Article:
She's sitting two tables away from me, a quarter pinched between thumb and index finger, scraping frantically at the ticket. Gray particles, like the ash from burned out dreams, litter the table. ''Did you win?'' I asked as I walked by, a cup of coffee in my hand. She glances up, eyes bloodshot, two inches of dark roots showing beneath her bleached hair, and sighs a simple ''No''.

Odds are she'll never win. But she'll keep right on trying, odds be damned, dreaming of winning the jackpot that'll make her happy. Then she can finally afford the life she craves. Quit her minimum wage job, buy a big house, fancy car, all the stuff that will fulfill her.

Only it won't. She might even agree with me if I reminded her. But deep down she'd still believe that if only she had a little more, and then a little more, and maybe just a little more, then she would be happy. Like me, like most Americans, the equation of wealth with happiness is so firmly rooted in her psyche that only a divine surgeon could dig it out.

Paul once wrote that he had learned the secret being content in any circumstance in which he found himself, whether he had plenty or not. Along with my comrade at the truck stop, I have not learned that secret. You won’t find me scraping off lottery tickets (I’m too cheap to buy them), but you will certainly catch me daydreaming of writing that award-winning, bestselling novel that’ll be translated into a thousand different languages and be made into a blockbuster movie and fatten my bank account so much that I’ll laugh as I open the Visa bill each month. And I’m willing to bet that you, dear reader, have your own dreams.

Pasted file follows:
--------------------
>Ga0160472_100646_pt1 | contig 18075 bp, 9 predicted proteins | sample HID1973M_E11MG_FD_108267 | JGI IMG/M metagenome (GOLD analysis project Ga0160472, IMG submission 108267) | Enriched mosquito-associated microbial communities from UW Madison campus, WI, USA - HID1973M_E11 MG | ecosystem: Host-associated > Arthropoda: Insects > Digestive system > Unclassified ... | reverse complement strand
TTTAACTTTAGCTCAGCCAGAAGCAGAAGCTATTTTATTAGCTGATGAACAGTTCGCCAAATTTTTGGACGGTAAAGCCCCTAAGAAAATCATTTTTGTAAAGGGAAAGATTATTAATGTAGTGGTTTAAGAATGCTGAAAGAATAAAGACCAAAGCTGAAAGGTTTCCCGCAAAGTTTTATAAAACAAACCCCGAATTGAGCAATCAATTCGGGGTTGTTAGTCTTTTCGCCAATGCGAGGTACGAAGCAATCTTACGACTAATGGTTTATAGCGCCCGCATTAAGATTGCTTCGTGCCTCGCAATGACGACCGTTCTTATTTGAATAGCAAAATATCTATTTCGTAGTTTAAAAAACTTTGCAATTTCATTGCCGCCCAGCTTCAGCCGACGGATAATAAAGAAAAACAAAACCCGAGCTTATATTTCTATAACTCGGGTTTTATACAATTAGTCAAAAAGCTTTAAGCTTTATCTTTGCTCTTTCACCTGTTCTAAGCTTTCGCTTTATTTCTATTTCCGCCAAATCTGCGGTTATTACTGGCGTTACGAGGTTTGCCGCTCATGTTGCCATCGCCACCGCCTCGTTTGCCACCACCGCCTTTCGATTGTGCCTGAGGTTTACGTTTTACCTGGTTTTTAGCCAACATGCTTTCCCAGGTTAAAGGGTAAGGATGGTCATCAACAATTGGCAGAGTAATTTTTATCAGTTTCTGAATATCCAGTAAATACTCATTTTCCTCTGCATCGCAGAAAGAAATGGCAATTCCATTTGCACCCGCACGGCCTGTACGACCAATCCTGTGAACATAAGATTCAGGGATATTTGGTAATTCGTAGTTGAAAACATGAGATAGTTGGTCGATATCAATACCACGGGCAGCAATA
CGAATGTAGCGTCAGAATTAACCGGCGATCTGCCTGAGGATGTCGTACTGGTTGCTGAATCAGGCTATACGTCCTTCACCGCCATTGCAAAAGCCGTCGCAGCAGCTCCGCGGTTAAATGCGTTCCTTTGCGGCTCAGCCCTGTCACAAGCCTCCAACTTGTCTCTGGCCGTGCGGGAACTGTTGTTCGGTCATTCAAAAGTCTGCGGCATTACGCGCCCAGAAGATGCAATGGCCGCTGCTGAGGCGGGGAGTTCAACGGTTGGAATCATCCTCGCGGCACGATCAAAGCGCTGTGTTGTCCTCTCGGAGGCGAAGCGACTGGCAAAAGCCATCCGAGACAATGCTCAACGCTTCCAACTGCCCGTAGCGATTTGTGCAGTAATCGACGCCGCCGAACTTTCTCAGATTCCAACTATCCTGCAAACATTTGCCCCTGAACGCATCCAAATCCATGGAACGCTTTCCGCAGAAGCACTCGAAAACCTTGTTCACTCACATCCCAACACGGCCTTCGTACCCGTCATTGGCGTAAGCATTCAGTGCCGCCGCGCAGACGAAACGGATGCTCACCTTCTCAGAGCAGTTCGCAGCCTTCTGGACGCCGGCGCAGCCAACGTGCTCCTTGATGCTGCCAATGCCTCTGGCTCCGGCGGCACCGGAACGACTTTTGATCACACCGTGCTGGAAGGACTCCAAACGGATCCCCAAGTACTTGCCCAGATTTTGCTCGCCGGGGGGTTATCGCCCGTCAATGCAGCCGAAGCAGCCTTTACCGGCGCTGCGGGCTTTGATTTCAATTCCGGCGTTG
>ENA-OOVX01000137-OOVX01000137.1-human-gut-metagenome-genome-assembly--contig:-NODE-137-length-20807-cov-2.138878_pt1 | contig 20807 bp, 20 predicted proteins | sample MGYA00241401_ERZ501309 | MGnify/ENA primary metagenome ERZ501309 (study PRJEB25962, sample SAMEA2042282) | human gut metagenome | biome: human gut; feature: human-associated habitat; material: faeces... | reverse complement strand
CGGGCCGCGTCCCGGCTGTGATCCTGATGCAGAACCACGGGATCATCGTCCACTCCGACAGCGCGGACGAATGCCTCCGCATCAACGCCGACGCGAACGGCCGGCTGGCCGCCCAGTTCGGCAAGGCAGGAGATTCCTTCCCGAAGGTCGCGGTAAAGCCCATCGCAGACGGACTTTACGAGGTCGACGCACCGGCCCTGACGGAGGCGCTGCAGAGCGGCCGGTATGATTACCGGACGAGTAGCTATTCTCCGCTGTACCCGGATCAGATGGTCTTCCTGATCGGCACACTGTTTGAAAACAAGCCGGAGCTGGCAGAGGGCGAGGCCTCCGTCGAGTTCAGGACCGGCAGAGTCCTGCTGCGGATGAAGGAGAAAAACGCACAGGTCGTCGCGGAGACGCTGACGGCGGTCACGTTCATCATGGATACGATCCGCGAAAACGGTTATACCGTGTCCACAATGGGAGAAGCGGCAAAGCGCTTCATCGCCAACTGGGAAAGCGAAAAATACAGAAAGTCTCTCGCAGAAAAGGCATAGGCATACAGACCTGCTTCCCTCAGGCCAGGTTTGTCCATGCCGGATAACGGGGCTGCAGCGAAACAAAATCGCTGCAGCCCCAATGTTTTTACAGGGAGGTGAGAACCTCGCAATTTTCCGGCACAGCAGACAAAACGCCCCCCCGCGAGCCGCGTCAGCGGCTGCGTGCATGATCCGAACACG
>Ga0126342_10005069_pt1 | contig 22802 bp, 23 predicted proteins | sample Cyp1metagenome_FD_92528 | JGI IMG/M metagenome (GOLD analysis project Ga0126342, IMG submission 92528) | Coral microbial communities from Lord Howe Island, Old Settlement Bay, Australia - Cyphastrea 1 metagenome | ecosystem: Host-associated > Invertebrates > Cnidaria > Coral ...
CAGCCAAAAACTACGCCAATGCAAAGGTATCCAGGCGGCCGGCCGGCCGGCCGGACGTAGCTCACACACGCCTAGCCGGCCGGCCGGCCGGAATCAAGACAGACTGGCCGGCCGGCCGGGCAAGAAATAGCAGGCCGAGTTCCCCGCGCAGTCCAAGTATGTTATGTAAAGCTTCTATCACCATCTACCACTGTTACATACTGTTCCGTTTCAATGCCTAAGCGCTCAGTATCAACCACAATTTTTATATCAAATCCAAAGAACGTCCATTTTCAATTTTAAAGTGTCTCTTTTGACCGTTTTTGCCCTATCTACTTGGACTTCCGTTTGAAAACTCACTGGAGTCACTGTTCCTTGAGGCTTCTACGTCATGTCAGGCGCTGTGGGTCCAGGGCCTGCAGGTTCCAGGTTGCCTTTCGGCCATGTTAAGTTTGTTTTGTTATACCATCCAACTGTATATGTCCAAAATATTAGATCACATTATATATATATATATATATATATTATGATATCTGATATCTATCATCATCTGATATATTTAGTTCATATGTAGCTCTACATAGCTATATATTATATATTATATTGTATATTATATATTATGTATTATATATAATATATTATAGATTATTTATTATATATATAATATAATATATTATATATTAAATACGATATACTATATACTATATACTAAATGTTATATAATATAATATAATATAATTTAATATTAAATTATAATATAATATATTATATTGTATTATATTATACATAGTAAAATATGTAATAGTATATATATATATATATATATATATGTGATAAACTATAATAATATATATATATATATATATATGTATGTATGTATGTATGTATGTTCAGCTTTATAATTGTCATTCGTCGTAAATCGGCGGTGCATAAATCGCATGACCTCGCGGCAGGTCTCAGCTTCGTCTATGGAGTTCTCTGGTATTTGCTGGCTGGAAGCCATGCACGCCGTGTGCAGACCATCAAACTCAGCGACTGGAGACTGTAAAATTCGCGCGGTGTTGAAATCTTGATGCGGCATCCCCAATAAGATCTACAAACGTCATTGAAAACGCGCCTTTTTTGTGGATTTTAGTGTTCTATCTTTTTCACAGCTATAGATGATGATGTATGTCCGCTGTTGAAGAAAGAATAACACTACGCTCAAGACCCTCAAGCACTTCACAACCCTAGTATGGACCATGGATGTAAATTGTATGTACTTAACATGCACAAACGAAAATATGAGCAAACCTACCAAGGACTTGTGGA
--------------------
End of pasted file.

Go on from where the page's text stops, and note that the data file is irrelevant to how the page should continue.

I suspect that the only situation in which I would truly learn to be content is one in which I hope I never find myself: homeless, penniless, and hungry. How will I ever learn to be content when, if even deprived of the “right kind of clothes” or “my favorite foods” or “a house big enough”, I fight discontentment? I have no illusions about the truth: I am thoroughly spoiled by material possessions. Making mammon an idol is a real and present danger for me, day in and day out. I have no idea what it’s like not to know where my next meal is coming from, where I will sleep tonight, to go without medical care, to have not a dollar to my name. I have never, not once, truly been in want, not for things essential to life. So, really, how will I ever learn to be content with little, when, relatively speaking, my whole life I’ve had a lot?

At a bare minimum, therefore, I endeavor to thank God for what I have, for everything, from electricity to shoes, from Ibuprofen to an iPhone, from my car to my job. At least such gratitude reminds me whence these gifts come, from a gracious Father, who always gives me abundantly more than I even ask for. And I pray that, should the day come when all these gifts are gone, and I discover what it truly means to be in want, that God will teach me then a humility and faith that only comes when all I have is him.